What is clinical research?
A research study is designed to answer specific questions, sometimes about a drug or device’s safety and its effectiveness. Being in a research study is different from being a patient. When you are a patient, you and your personal doctor have a great deal of freedom in making decisions about your health care. When you are a research subject, the Clinical Coordinator and the research staff will follow the rules of the research study (protocol) as closely as possible, without compromising your health.
Clinical research enables doctors and researchers to find new and better ways to understand, detect, control and treat illness. A clinical research study is a way to find answers to difficult scientific or health questions. For example, the study might explore the best ways to treat a particular illness (one drug versus another) or how to counsel people at risk for breast cancer.
What is a protocol?
What are "blind" studies?
In many clinical trials, one group of patients will be given an experimental drug or treatment, while a control group is given either a standard treatment for the illness, or a placebo (a harmless "fake" drug), or no treatment at all.
In a blind study, participants do not know whether they are getting the drug being tested, or whether they are in the control group. Sometimes, clinical trials are "double-blind" or "double-masked." That means that neither the participants, nor the study staff members know who is receiving the experimental treatment and who is in the control group receiving either a standard treatment or a placebo. Studies are performed in this way so that neither the patients' nor the doctors' expectations about the experimental drug can influence the results.
Should you volunteer for clinical studies?
Clinical studies critical to finding new treatments and cures for diseases. Carefully conducted clinical research is the fastest way to find treatments that work and that are safe. By volunteering for a clinical trial, you are participating in research that may result in a new treatment for a disease.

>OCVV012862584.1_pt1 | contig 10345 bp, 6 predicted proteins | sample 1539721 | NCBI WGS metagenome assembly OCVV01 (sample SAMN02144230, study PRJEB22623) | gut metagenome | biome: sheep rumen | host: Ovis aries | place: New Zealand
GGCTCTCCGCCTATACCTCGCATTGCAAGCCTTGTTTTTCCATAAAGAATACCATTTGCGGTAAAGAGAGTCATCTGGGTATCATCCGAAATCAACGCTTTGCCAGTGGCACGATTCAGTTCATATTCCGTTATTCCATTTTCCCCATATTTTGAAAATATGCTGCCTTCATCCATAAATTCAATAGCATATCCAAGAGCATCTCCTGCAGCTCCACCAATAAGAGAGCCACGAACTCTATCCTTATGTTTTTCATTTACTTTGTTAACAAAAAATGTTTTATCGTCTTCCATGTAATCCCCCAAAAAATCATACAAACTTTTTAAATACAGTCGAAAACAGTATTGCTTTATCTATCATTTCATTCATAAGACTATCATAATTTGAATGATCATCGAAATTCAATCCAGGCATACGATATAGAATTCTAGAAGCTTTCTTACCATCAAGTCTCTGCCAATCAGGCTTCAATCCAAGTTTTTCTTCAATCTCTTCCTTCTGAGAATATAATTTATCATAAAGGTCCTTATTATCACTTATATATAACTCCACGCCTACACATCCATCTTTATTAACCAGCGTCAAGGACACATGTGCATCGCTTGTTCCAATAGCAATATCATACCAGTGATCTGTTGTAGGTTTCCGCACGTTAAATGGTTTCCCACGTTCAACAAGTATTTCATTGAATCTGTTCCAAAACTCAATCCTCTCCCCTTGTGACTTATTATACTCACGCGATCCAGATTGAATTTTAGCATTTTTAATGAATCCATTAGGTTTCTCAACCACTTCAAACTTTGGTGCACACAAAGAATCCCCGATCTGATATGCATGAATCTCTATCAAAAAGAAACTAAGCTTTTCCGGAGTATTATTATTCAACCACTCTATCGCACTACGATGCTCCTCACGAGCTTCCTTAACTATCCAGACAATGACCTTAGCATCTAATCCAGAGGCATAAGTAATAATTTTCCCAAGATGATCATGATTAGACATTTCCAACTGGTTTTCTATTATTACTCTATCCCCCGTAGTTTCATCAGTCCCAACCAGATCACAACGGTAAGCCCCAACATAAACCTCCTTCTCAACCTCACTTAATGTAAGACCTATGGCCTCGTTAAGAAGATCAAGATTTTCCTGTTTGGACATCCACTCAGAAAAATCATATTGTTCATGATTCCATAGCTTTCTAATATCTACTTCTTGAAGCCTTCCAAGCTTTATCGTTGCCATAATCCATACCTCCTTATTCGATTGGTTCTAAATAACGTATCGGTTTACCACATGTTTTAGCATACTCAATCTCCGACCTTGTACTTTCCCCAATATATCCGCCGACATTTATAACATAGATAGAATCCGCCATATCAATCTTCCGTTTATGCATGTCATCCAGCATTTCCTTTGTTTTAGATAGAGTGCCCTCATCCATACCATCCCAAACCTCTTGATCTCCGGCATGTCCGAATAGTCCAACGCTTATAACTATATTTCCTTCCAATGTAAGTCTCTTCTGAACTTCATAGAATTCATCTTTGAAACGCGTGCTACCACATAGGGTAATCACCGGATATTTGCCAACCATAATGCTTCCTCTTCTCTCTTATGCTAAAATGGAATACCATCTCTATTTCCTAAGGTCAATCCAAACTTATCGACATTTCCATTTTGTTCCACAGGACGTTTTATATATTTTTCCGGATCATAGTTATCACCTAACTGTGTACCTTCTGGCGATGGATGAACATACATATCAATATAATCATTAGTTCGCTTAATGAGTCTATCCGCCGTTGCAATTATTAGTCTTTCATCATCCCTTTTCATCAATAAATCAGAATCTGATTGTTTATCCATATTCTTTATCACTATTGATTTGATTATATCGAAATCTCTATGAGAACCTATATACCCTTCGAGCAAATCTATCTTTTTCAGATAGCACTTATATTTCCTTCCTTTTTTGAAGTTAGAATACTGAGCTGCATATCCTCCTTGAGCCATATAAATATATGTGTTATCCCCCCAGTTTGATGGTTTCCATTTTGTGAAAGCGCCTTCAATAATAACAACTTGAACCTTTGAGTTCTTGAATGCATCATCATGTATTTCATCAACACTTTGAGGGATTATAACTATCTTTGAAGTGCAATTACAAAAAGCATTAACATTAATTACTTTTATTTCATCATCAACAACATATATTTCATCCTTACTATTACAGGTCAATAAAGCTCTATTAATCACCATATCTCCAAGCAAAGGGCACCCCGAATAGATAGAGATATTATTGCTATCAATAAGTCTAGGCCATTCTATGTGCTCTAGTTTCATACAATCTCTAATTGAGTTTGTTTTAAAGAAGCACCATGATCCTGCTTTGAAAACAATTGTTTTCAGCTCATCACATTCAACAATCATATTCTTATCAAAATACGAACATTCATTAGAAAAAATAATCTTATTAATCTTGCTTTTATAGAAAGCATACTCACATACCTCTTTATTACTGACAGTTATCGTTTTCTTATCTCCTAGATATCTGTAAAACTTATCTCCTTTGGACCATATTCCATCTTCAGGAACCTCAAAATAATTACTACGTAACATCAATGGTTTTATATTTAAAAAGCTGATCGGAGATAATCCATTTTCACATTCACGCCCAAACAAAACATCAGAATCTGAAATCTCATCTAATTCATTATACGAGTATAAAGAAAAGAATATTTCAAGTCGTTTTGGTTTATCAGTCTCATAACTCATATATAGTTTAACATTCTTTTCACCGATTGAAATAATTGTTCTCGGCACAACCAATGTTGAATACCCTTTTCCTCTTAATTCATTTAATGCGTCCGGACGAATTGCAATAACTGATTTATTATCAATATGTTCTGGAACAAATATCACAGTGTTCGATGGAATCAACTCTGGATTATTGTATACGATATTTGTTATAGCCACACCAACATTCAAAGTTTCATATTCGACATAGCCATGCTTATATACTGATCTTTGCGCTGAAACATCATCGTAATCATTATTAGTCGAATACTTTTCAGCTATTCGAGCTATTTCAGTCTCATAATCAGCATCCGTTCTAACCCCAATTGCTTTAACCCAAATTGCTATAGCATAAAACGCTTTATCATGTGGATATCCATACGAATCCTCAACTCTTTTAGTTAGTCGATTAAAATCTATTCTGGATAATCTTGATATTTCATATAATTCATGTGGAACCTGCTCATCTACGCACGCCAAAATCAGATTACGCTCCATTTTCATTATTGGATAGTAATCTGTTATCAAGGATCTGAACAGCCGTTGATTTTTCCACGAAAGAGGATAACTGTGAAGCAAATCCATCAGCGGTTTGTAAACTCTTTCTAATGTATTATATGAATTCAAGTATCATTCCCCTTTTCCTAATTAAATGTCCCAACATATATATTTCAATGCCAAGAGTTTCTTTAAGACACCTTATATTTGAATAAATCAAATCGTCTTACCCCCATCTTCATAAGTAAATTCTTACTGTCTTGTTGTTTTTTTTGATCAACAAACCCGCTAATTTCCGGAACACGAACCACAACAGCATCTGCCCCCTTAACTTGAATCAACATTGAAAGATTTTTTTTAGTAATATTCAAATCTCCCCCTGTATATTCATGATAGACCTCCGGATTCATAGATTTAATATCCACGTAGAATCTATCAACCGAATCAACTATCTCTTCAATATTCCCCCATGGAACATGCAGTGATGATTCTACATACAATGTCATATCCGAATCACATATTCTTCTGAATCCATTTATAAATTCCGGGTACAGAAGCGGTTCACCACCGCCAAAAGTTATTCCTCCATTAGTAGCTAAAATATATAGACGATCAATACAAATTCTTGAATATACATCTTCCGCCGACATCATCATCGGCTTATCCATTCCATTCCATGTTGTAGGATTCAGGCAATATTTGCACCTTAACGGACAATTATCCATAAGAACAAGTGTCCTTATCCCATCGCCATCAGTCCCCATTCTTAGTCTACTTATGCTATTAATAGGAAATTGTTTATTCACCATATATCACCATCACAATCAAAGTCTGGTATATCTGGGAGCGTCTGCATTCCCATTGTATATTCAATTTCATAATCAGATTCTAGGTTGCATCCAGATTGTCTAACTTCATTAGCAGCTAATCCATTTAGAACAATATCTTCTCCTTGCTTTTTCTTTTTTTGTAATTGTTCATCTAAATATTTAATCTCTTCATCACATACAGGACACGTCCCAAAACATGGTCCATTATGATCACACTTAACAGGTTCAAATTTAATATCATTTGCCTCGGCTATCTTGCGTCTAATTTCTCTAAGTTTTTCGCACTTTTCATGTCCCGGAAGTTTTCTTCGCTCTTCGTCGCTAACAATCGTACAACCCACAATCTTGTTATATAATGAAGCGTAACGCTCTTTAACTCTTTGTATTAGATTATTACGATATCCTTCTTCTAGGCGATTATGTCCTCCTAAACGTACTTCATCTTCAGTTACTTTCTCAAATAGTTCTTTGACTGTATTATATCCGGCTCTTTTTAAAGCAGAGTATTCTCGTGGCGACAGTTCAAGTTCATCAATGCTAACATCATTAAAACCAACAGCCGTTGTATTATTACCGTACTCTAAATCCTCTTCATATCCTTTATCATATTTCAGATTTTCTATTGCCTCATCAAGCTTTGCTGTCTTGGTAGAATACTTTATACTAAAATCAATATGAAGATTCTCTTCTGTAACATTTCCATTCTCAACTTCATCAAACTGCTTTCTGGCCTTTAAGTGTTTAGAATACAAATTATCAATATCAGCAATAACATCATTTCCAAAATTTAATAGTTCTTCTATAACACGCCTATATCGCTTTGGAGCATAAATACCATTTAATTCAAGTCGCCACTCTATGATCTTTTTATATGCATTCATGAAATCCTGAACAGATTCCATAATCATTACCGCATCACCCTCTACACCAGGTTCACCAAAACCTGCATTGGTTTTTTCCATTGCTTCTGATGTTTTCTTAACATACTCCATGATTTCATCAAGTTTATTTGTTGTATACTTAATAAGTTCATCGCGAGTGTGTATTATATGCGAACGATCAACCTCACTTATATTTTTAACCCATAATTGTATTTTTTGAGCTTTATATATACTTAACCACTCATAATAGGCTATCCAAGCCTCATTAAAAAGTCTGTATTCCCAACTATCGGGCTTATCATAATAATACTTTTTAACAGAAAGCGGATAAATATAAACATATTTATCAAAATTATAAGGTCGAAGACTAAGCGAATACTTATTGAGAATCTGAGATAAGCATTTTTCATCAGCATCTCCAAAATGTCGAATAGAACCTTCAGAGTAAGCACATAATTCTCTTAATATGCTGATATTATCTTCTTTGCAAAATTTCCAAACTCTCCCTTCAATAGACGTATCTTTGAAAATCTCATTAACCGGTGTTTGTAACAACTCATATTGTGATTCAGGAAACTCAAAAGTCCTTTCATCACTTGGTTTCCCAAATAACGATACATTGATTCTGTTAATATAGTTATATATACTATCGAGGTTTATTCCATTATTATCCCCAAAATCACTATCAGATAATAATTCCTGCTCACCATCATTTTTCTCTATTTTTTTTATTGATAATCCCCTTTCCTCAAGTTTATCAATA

Before you agree to participate in a study, you must be given complete information about the study, known as "informed consent." The informed consent must include information about the purpose of the research as well as possible benefits and risks. The Food and Drug Administration (FDA) provides details about informed consent with the information page: Clinical Trials: What Patients Need to Know (source: fda.gov).
What is Bipolar Disorder?
Bipolar disorder, also known as manic-depressive illness, is a mood disorder characterized by significant swings between mania and depression, as well as changes in sleep patterns, energy, activity, attention and impulsivity. The exact cause of bipolar disorder is unknown, but is believed to be biological.
It can be difficult to detect early bipolar disorder, and the average time from symptom onset to correct diagnosis and treatment can take as long as 8-9 years.
What is Depression?
Depression (major depressive disorder or clinical depression) is a common but serious mood disorder. It causes severe symptoms that affect how you feel, think, and handle daily activities, such as sleeping, eating, or working. To be diagnosed with depression, the symptoms must be present for at least two weeks.
What is Post Traumatic Stress Disorder or PTSD?
PTSD is a disorder that develops in some people who have experienced a shocking, scary, or dangerous event.
It is natural to feel afraid during and after a traumatic situation. Fear triggers many split-second changes in the body to help defend against danger or to avoid it. This “fight-or-flight” response is a typical reaction meant to protect a person from harm. Nearly everyone will experience a range of reactions after trauma, yet most people recover from initial symptoms naturally. Those who continue to experience problems may be diagnosed with PTSD. People who have PTSD may feel stressed or frightened even when they are not in danger.